Her twitter timeline shows that 99 percent of the tweets of her own opinions are about this blog. The rest of her timeline consists of retweets. Rather than supporting members of law enforcement, she uses them as a platform to spew racial bigotry and continue her agenda to defame this blog. She is not the wife of a police officer, nor an EMT. Also notice her obsession with me — as someone here pointed out, her Twitter handle blanc_papillon7 is French for white butterfly7.
I would say that this is the last person that law enforcement would want advocating for them.
Just after Kev nominated this blog for an award, Papillion Jane started following him on Twitter. I suspect that he will soon, (if he hasn’t already), receive a direct message or comment to his blog alleging that I’m a “black racist” who uses Whites. Papillion Jane is the same individual who previously accused me of being an old White woman who would run if I saw Trayvon Martin come near me.
(I have the urge to sing “I’m Every Woman” and “We Are The World”.)
Just like Papillon Jane (@blanc_papillon7) has a history of changing her handles while not changing her nature and agenda, police departments in America also have a history. Early American police departments were notoriously corrupt and brutal. They were under the control of mayors and politicians, many of whom used the police force as an intimidation factor during elections.
According to Dr. Gary Potter, professor of online and on-campus courses for the Eastern Kentucky School of Justice Studies, early police departments refused to arm their officers. It was only after officers took it upon themselves to carry firearms that politicians gave in to them. Some police forces today require officers to purchase their own side arms.
It was with organized, paid police forces, that organized crime got a foothold in America. People should still remember Al Capone, who is said to have had at least 50 percent of the Chicago police force on his payroll, along with judges, and then Chicago Mayor, William “Big Bill” Hale Thompson.
“Irish Americans controlled Chicago ward politics — and the police force. When it was founded in 1855, the Chicago Police Department only employed native born men. Within a decade, though, a third of Chicago’s police were Irish, and by 1900 the Irish dominated the department. Famously corrupt, Chicago’s “finest” prevented German Americans from voting, traded favors with Michael Cassius McDonald’s crime syndicate, and avoided setting foot on, much less policing, the city’s roughest streets.”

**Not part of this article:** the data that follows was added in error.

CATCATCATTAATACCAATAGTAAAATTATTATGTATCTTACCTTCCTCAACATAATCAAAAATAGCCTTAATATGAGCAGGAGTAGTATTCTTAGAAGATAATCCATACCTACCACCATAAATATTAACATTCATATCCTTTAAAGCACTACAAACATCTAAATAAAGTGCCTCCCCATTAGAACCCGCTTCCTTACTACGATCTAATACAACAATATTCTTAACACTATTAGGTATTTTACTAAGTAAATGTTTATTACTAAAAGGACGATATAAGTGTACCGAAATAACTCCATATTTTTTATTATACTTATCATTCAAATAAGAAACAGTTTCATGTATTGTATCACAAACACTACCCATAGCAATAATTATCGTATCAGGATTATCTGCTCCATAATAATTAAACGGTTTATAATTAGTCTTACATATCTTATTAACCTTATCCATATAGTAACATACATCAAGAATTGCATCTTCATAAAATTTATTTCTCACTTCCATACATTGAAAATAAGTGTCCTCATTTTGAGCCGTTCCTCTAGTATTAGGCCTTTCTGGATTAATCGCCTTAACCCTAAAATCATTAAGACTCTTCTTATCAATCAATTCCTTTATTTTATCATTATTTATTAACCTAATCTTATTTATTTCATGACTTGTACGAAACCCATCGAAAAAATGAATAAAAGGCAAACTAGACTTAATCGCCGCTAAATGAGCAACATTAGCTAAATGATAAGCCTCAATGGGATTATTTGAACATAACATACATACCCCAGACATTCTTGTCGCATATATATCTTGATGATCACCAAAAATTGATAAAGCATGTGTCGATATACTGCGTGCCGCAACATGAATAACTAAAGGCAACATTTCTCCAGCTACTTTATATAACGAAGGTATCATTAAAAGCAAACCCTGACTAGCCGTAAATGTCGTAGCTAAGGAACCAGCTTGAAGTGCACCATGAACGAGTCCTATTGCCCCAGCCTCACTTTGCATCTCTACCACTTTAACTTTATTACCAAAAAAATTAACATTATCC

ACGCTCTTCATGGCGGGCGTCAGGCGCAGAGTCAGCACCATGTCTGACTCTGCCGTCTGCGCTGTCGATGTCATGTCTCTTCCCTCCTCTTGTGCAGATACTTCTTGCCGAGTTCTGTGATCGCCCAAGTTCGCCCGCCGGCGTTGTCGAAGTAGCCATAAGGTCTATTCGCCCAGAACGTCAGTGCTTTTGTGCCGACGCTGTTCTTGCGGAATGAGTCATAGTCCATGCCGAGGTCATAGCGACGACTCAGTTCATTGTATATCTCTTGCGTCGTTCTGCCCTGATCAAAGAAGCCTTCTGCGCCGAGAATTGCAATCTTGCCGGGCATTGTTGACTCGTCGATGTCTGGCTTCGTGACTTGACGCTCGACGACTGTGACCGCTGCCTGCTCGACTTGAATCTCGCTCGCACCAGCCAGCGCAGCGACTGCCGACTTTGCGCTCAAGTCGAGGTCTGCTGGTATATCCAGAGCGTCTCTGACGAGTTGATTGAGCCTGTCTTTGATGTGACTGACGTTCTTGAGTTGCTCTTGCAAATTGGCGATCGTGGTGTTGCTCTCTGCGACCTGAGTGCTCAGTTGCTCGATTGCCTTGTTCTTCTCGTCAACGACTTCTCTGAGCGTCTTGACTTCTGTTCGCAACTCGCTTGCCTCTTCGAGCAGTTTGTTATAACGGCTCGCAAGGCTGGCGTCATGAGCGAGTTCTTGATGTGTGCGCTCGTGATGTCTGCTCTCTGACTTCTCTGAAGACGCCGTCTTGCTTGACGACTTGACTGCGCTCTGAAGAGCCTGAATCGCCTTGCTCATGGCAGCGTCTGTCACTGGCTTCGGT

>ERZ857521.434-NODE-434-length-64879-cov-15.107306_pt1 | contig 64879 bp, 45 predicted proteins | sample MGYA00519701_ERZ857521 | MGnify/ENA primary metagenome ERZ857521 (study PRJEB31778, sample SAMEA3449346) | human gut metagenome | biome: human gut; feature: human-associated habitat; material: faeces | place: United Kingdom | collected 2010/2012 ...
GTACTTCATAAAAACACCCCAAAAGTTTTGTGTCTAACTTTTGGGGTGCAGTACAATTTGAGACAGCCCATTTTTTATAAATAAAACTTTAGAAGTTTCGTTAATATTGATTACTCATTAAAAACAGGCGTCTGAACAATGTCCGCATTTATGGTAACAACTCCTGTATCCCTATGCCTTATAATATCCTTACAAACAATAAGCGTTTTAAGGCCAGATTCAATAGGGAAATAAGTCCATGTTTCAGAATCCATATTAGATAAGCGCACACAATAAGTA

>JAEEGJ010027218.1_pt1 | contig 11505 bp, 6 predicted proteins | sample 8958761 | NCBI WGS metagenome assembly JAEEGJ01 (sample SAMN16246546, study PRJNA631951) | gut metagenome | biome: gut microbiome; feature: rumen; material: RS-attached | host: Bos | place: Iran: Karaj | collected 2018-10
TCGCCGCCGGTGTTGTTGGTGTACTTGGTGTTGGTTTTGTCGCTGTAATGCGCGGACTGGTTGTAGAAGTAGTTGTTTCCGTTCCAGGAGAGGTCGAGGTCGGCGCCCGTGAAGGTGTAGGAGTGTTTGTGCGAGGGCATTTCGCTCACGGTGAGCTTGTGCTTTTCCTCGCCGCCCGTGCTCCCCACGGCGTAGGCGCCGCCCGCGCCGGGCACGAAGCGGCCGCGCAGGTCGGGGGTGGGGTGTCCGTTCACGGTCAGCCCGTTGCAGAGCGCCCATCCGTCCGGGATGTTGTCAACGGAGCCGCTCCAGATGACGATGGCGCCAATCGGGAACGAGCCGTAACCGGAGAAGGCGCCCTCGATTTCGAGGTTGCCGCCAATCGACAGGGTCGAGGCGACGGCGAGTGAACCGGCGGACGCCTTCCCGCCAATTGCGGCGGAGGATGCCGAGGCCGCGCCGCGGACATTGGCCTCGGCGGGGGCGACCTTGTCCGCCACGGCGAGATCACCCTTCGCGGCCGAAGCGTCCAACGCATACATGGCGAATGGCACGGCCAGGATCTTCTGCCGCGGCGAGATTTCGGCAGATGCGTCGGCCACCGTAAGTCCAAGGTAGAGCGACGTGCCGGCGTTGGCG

The political control of the Chicago Police Department is seen in the 1861 law passed by the Illinois General Assembly. It created a police board under the executive department of Chicago, autonomous with the office of the mayor. The mayor was effectively stripped of his power to control the Chicago Police Department. Authority was given to three police commissioners. The commissioners created the office of superintendent to be the chief of police. In 1875, the Illinois General Assembly found that the police commissioners were unable to control rampant corruption within the Chicago Police Department. The legislature passed a new law returning power over the police to the mayor. The mayor was allowed to appoint a single police commissioner with the advice and consent of the city council.
Encyclopedia Britannica is a good source for the problems in the first police forces in America, including corruption that is some cases, disbanded detective divisions.
In the comment section on another post, it was stated:
“Xena, the public seems to be helpless in seeking justice in both of these cases.”
Because of the political structure that is background to police departments, the public does not know who is exactly in charge in the hiring and firing of police officers. Depending on who you ask, the appointment and authority to hire and fire police officers might be with the Mayor of a city, or the Board of Police and Fire Commissioners. Who appoints the Board is also up to question. The only thing that citizens can be sure of is that the Mayor is elected by citizens of the city. If we want answers and changes, make it a campaign issue. Make the Mayor or his/her opponent in the next election, address and provide answers.
Change can also come through state legislatures. Contact the Representative for your district and start discussion on legislation regarding negotiations of union contracts and a chain of authority in the hiring and firing of police officers. Cities are allowed to have their own ordinances, but they still must operate according to state law.
Arbitrators of union contracts do not represent the interests of citizens. They are more than willing to decide that officers terminated for using excessive force be returned to active duty. That is the same as having a non-judicial officer decide that an abuser can return to the household of those abused to repeat the same actions without consequence. Those hearings before arbitrators do not include victim impact statements. Citizens must have a voice.
The most common protest saying is “No Justice. No Peace.” I personally use No Justice, No Trust. That is because when any profession violates law and uses their profession to avoid consequences, citizens find it difficult to trust those professions. The lack of trust has now trickled down to state prosecutors.
The thought that someone such as Miss Filth represents that she’s married to a police officer, and that she has the opinion that all Blacks are thugs, is enough to cause us all concern that there are people with badges carrying guns who do not respect all human life.
Posted on 01/04/2015, in Cops Gone Wild, cyber abuse and tagged blanc_papillon7, Chicago, corruption, cyber harassment, divorce, extortion, flightattendentfailures, history, Maple Valley, Papillon Jane, police departments, reputation, sheriff, tarnish, Vicki Pate. Bookmark the permalink. 86 Comments.